Our RAE-driven culture is turning peer review into an unfair game, says Tim Birkhead
Peer review is the cornerstone of scientific enterprise. The entire system of academic publishing relies on reciprocal altruism: having our papers refereed and refereeing those of others in return. While not perfect, peer review is traditionally considered objective and reasonably fair. But the system is creaking under the strain. With more researchers submitting papers to more journals, editors are running out of qualified referees. The consequence of increased demand is referee fatigue, with many just saying "no".
I average one or two review requests each day and, increasingly, I find myself refusing them. If I did not, I would be working largely for the publishers rather than for my university. Understandably, journal editors are irritated by the reluctance of referees, but there are other more sinister consequences. One is that overworked academics who agree to referee may do a poor job. Another is that in their search for suitable referees, editors may start with international experts (who are too busy); move to national experts (also too busy), then to national non-experts and so on. In the end, it will involve asking undergraduates tutored by eminent scientists to referee papers, with the result that publication decisions will be made fairly randomly.
As we free fall towards a random refereeing process, prospective authors are increasingly irritated by inappropriate decisions made by referees and editors. As a way of streamlining the process, some journals pre-screen manuscripts before deciding whether they are worth refereeing. Who does the pre-screening? My guess is that, in some cases, the electronic submission system is set up in such a way as to check the author's name and a few keywords and it then rejects or accepts (to referee only) on that basis. It sounds preposterous, but a colleague submitted a manuscript (electronically) to an eminent journal on a Sunday afternoon only to get an automated reply a few minutes later telling him that the editor felt the paper was not of enough general interest and that he should try elsewhere.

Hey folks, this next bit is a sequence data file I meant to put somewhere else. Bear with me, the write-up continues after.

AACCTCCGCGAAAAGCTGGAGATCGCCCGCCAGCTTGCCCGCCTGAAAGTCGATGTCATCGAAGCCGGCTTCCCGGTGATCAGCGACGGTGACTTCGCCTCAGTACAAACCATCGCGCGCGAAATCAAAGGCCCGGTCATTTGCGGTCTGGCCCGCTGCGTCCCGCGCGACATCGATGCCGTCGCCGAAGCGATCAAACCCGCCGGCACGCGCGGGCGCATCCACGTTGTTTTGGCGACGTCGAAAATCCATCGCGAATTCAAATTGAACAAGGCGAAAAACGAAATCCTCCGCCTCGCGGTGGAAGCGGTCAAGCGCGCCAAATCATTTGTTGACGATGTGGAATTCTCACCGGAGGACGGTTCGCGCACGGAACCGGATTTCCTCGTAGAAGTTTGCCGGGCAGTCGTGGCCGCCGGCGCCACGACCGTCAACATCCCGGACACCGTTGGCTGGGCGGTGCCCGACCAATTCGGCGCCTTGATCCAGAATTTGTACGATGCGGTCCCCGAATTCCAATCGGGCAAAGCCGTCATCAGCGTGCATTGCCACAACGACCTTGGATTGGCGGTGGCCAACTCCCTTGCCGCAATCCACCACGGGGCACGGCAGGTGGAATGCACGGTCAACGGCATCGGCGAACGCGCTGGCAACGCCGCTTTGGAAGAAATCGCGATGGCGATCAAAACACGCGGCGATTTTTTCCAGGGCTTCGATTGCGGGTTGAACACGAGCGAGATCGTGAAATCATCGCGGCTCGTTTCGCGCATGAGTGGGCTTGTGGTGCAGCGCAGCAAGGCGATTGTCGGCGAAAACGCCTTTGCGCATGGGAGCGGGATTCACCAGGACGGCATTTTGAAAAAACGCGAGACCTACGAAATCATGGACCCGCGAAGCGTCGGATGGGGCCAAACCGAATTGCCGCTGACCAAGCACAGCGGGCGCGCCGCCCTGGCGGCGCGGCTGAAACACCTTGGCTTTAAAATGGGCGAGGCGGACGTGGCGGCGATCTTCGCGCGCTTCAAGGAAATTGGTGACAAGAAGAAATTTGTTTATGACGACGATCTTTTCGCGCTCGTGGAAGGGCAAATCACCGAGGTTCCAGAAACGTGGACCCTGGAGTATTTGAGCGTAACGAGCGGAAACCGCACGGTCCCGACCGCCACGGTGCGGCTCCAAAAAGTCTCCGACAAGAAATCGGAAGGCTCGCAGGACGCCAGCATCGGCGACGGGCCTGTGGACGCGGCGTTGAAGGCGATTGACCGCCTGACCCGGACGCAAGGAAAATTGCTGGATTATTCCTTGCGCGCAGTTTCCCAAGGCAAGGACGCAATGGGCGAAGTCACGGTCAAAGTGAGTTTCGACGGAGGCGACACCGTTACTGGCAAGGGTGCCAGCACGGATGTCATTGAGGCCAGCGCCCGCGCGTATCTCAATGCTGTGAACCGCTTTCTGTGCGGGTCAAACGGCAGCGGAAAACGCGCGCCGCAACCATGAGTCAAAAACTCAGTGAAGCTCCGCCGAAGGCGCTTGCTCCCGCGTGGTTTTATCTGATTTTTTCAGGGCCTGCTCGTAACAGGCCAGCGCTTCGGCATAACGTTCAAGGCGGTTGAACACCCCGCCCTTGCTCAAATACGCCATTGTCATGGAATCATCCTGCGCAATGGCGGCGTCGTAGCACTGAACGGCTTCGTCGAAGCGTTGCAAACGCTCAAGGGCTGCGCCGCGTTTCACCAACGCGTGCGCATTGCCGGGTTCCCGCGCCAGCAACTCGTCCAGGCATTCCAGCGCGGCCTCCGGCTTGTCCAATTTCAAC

It is not just journal editors or their automated counterparts that are getting tougher, referees are becoming nastier, too, further eroding the objectivity of the peer-review process. As competition for grants increases, the have-nots are lashing out at the haves. Although we might not like it, the logic is simple: someone in your field trashed your last grant application; the chances are that it is the very person whose paper you have just been given to referee.
But take heart, referees are getting nicer as well. Nastier, nicer: it sounds contradictory? Not at all. It is analogous to what evolutionary biologists call disruptive selection, where the extremes are favoured at the expense of the intermediates. Scientists have always formed coteries or groups of colleagues whom they favour and, at the other extreme, those whom they do not. As researchers are forced to decide which papers to referee, my guess is that they are more likely to agree to review those of their colleagues and/or enemies rather than unknown researchers. They then referee their colleagues' papers positively but treat their rivals' papers more harshly. If we are to retain academic standards and objectivity in this crazy research assessment exercise-driven world, journal editors - along with the rest of us - need to urgently rethink how we deal with the issue of refereeing papers.
Tim Birkhead is professor of behavioural ecology at Sheffield University.